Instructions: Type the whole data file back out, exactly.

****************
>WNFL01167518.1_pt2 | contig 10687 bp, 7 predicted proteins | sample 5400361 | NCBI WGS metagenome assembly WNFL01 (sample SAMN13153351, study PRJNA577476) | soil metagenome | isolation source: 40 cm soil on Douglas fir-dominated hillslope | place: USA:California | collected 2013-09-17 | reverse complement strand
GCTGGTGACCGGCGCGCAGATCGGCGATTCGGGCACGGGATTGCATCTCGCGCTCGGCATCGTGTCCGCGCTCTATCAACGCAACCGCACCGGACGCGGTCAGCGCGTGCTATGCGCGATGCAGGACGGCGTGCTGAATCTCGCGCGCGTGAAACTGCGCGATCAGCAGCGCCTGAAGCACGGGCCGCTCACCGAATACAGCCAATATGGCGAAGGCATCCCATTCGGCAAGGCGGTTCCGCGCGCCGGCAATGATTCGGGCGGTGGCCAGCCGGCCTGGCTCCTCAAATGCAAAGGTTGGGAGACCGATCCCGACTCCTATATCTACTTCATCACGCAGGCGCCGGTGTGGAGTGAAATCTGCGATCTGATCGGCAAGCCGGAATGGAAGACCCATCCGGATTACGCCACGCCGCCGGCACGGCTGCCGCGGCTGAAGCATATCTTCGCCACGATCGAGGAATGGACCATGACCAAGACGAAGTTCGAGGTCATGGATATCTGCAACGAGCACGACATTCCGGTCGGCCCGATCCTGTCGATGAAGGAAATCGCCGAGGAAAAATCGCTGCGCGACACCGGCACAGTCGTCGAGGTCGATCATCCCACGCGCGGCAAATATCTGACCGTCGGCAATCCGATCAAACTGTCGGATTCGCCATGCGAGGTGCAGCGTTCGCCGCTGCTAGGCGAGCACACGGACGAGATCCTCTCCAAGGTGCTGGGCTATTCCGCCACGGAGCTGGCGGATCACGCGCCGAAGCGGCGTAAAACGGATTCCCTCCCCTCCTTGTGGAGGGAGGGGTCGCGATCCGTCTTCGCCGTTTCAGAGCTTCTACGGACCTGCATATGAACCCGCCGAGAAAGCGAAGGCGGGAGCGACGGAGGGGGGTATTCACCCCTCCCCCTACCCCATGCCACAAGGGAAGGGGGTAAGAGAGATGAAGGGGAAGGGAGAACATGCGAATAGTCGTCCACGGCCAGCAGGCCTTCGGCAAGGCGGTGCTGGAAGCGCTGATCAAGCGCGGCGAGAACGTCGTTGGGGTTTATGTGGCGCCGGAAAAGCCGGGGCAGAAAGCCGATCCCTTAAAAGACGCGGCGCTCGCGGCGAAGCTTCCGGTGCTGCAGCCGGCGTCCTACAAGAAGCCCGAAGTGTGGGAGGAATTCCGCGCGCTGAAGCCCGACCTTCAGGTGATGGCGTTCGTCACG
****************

>WNFL01167518.1_pt2 | contig 10687 bp, 7 predicted proteins | sample 5400361 | NCBI WGS metagenome assembly WNFL01 (sample SAMN13153351, study PRJNA577476) | soil metagenome | isolation source: 40 cm soil on Douglas fir-dominated hillslope | place: USA:California | collected 2013-09-17 | reverse complement strand
GCTGGTGACCGGCGCGCAGATCGGCGATTCGGGCACGGGATTGCATCTCGCGCTCGGCATCGTGTCCGCGCTCTATCAACGCAACCGCACCGGACGCGGTCAGCGCGTGCTATGCGCGATGCAGGACGGCGTGCTGAATCTCGCGCGCGTGAAACTGCGCGATCAGCAGCGCCTGAAGCACGGGCCGCTCACCGAATACAGCCAATATGGCGAAGGCATCCCATTCGGCAAGGCGGTTCCGCGCGCCGGCAATGATTCGGGCGGTGGCCAGCCGGCCTGGCTCCTCAAATGCAAAGGTTGGGAGACCGATCCCGACTCCTATATCTACTTCATCACGCAGGCGCCGGTGTGGAGTGAAATCTGCGATCTGATCGGCAAGCCGGAATGGAAGACCCATCCGGATTACGCCACGCCGCCGGCACGGCTGCCGCGGCTGAAGCATATCTTCGCCACGATCGAGGAATGGACCATGACCAAGACGAAGTTCGAGGTCATGGATATCTGCAACGAGCACGACATTCCGGTCGGCCCGATCCTGTCGATGAAGGAAATCGCCGAGGAAAAATCGCTGCGCGACACCGGCACAGTCGTCGAGGTCGATCATCCCACGCGCGGCAAATATCTGACCGTCGGCAATCCGATCAAACTGTCGGATTCGCCATGCGAGGTGCAGCGTTCGCCGCTGCTAGGCGAGCACACGGACGAGATCCTCTCCAAGGTGCTGGGCTATTCCGCCACGGAGCTGGCGGATCACGCGCCGAAGCGGCGTAAAACGGATTCCCTCCCCTCCTTGTGGAGGGAGGGGTCGCGATCCGTCTTCGCCGTTTCAGAGCTTCTACGGACCTGCATATGAACCCGCCGAGAAAGCGAAGGCGGGAGCGACGGAGGGGGGTATTCACCCCTCCCCCTACCCCATGCCACAAGGGAAGGGGGTAAGAGAGATGAAGGGGAAGGGAGAACATGCGAATAGTCGTCCACGGCCAGCAGGCCTTCGGCAAGGCGGTGCTGGAAGCGCTGATCAAGCGCGGCGAGAACGTCGTTGGGGTTTATGTGGCGCCGGAAAAGCCGGGGCAGAAAGCCGATCCCTTAAAAGACGCGGCGCTCGCGGCGAAGCTTCCGGTGCTGCAGCCGGCGTCCTACAAGAAGCCCGAAGTGTGGGAGGAATTCCGCGCGCTGAAGCCCGACCTTCAGGTGATGGCGTTCGTCACG